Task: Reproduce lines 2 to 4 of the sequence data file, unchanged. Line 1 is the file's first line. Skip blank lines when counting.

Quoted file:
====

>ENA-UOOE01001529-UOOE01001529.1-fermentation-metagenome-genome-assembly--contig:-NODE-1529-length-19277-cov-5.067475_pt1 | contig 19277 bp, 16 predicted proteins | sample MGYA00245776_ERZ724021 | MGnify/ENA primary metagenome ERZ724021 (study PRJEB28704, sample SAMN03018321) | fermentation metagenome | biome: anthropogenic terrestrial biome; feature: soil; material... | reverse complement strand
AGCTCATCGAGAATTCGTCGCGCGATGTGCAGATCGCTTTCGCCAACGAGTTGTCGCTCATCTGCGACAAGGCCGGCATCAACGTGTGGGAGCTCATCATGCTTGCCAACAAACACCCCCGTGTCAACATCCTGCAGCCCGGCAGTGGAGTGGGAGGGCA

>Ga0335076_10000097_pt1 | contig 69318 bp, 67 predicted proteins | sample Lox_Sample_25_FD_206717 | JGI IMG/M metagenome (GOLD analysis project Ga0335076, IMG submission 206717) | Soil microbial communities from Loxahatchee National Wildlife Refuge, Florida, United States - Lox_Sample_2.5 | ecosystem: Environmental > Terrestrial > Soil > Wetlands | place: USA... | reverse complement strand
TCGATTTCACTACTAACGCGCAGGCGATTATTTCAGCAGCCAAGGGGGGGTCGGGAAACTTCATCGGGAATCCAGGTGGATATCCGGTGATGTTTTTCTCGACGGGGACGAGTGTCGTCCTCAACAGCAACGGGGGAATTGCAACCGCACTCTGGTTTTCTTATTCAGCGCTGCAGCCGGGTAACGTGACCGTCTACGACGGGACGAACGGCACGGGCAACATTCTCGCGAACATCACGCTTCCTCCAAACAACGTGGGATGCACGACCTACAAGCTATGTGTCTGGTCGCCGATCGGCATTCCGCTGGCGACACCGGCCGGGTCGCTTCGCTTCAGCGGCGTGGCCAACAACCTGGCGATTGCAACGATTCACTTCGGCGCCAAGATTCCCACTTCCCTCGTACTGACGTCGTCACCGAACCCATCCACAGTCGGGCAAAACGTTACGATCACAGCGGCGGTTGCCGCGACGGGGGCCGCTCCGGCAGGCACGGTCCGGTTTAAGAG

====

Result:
AGCTCATCGAGAATTCGTCGCGCGATGTGCAGATCGCTTTCGCCAACGAGTTGTCGCTCATCTGCGACAAGGCCGGCATCAACGTGTGGGAGCTCATCATGCTTGCCAACAAACACCCCCGTGTCAACATCCTGCAGCCCGGCAGTGGAGTGGGAGGGCA

>Ga0335076_10000097_pt1 | contig 69318 bp, 67 predicted proteins | sample Lox_Sample_25_FD_206717 | JGI IMG/M metagenome (GOLD analysis project Ga0335076, IMG submission 206717) | Soil microbial communities from Loxahatchee National Wildlife Refuge, Florida, United States - Lox_Sample_2.5 | ecosystem: Environmental > Terrestrial > Soil > Wetlands | place: USA... | reverse complement strand
TCGATTTCACTACTAACGCGCAGGCGATTATTTCAGCAGCCAAGGGGGGGTCGGGAAACTTCATCGGGAATCCAGGTGGATATCCGGTGATGTTTTTCTCGACGGGGACGAGTGTCGTCCTCAACAGCAACGGGGGAATTGCAACCGCACTCTGGTTTTCTTATTCAGCGCTGCAGCCGGGTAACGTGACCGTCTACGACGGGACGAACGGCACGGGCAACATTCTCGCGAACATCACGCTTCCTCCAAACAACGTGGGATGCACGACCTACAAGCTATGTGTCTGGTCGCCGATCGGCATTCCGCTGGCGACACCGGCCGGGTCGCTTCGCTTCAGCGGCGTGGCCAACAACCTGGCGATTGCAACGATTCACTTCGGCGCCAAGATTCCCACTTCCCTCGTACTGACGTCGTCACCGAACCCATCCACAGTCGGGCAAAACGTTACGATCACAGCGGCGGTTGCCGCGACGGGGGCCGCTCCGGCAGGCACGGTCCGGTTTAAGAG